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Remains found on glacier
Mummified body may be that of World War II aviator from Idaho
At the 13,600-foot level of Evolution Basin in California's rugged Sierra Nevada, a Seattle author just helped write another chapter in a 65-year-old World War II mystery tied to Moscow, Idaho.
Eight days ago, author Peter Stekel notified the National Park Service that he'd found a mummified body on Mendel Glacier.
His surprise discovery came after he spent several days hiking into the remote, high-mountain area to research his forthcoming book on four World War II airmen who disappeared on Nov. 18, 1942, when their AT-7 Navigator crashed in a snowstorm near the California-Nevada border.
Their bodies and most of the aircraft wreckage became encased in the Mendel Glacier, and only fragments of evidence were recovered immediately after the crash.
John M. Mortenson, 25, of Moscow, and Ernest G. Munn, 23, of Clairsville, Ohio, were two of three U.S. Army Air Forces aviation cadets aboard the training plane piloted by 2nd Lt. William A. Gamber, 23, of Fayette, Ohio.
The body found by Stekel is believed to be one of those three men, according to the National Park Service and military forensic experts.
The remains, including an unopened Army parachute, were recovered from the glacier on Monday by helicopter, three days after the author hiked to a remote ranger station and reported the discovery on Aug. 18, said Deb Schweizer, National Park Service public information officer, who is stationed at Kings Canyon National Park.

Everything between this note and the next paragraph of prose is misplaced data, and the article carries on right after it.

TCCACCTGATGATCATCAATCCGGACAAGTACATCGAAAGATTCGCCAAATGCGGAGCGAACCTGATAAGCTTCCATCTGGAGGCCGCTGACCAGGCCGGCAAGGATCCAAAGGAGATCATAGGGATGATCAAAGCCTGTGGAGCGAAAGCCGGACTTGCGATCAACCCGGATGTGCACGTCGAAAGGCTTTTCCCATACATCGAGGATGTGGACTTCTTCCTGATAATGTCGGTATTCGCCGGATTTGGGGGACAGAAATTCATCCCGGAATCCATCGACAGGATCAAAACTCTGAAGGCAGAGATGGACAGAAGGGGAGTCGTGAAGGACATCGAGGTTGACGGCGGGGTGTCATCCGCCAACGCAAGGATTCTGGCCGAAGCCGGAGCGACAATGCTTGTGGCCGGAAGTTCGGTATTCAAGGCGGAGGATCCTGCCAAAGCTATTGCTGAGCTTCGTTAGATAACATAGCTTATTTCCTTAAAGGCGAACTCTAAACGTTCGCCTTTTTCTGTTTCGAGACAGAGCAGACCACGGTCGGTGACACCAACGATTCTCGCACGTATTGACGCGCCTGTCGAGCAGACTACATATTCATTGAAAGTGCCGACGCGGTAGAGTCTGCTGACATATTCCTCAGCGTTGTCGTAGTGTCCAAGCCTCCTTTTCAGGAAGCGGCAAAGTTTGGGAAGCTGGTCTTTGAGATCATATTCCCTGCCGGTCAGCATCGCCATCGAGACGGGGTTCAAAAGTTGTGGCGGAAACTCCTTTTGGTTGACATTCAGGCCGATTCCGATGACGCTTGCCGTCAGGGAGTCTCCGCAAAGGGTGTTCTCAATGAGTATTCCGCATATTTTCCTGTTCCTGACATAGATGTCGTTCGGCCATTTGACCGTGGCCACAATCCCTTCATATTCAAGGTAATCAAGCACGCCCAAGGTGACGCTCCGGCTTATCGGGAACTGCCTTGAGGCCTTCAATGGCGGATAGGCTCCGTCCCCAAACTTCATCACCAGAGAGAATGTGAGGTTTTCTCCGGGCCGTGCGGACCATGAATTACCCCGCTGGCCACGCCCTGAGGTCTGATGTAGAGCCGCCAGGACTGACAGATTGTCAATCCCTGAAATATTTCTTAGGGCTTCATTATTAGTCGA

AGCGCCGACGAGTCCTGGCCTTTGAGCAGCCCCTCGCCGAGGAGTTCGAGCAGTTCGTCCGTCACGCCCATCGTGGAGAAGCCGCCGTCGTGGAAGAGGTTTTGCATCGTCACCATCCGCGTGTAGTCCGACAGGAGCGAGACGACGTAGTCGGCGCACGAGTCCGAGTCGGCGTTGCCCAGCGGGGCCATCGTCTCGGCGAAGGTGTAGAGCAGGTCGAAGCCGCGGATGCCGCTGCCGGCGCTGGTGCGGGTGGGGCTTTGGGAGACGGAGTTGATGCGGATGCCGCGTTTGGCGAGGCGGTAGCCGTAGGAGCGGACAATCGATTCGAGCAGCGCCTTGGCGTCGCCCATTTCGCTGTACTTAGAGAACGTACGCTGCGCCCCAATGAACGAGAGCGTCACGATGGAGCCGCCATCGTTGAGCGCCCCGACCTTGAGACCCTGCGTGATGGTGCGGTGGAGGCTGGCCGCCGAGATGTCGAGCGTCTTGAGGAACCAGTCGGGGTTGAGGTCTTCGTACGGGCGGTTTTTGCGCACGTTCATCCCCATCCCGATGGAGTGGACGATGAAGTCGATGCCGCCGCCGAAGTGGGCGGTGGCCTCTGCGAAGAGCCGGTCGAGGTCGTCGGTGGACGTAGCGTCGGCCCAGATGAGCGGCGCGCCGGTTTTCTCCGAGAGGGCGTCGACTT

Before the removal, a park service anthropologist photographed and documented the scene. The area was searched for further evidence without results.
No positive identification was made this week during a preliminary examination by the Fresco County coroner before the body was turned over to U.S. military forensic experts.
The initial exam turned up a 1923 buffalo head nickel, a decaying wallet with faded photographs and an ice-preserved Army Air Forces uniform of World War II vintage, authorities said.
The remains are scheduled to be flown today from Travis Air Force Base in California to the Joint POW/MIA Accounting Command's forensic laboratory at Hickam Air Force Base in Oahu, Hawaii.
Identification of the body is expected to take a month or two, said Troy Kitch, deputy director of public affairs at JPAC, the world's largest forensic identification lab.
Military forensic anthropologists will attempt to obtain a DNA sample from the corpse and send that sample to the Armed Force's DNA laboratory in Maryland where its unique coding profile will be developed. That DNA profile will then be returned to the JPAC Central Identification Laboratory in Hawaii for the comparison analysis.
Military experts who travel the world recovering and identifying U.S. war casualties are hopeful because of the condition of the body that a good DNA sample will be obtained, Kitch said.